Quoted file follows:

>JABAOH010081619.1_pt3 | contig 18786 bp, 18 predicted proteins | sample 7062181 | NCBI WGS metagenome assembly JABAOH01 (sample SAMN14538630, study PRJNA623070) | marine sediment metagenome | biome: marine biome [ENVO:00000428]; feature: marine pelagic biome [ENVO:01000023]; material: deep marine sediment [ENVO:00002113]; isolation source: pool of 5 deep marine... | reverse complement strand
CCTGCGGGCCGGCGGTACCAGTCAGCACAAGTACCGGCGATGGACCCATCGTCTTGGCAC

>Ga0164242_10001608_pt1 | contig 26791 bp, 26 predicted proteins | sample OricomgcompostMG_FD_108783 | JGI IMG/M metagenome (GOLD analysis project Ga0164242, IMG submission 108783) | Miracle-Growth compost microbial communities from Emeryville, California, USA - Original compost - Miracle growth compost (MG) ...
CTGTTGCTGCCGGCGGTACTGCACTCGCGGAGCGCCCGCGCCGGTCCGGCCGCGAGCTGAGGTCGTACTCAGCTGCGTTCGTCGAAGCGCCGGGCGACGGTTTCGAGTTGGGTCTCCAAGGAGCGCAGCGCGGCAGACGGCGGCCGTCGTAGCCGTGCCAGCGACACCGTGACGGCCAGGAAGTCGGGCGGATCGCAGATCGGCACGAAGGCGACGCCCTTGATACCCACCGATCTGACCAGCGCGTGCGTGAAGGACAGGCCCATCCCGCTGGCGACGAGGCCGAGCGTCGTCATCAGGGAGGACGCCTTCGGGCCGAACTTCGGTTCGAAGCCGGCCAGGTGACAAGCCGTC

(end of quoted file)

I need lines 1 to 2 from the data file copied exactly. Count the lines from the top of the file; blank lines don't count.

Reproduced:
>JABAOH010081619.1_pt3 | contig 18786 bp, 18 predicted proteins | sample 7062181 | NCBI WGS metagenome assembly JABAOH01 (sample SAMN14538630, study PRJNA623070) | marine sediment metagenome | biome: marine biome [ENVO:00000428]; feature: marine pelagic biome [ENVO:01000023]; material: deep marine sediment [ENVO:00002113]; isolation source: pool of 5 deep marine... | reverse complement strand
CCTGCGGGCCGGCGGTACCAGTCAGCACAAGTACCGGCGATGGACCCATCGTCTTGGCAC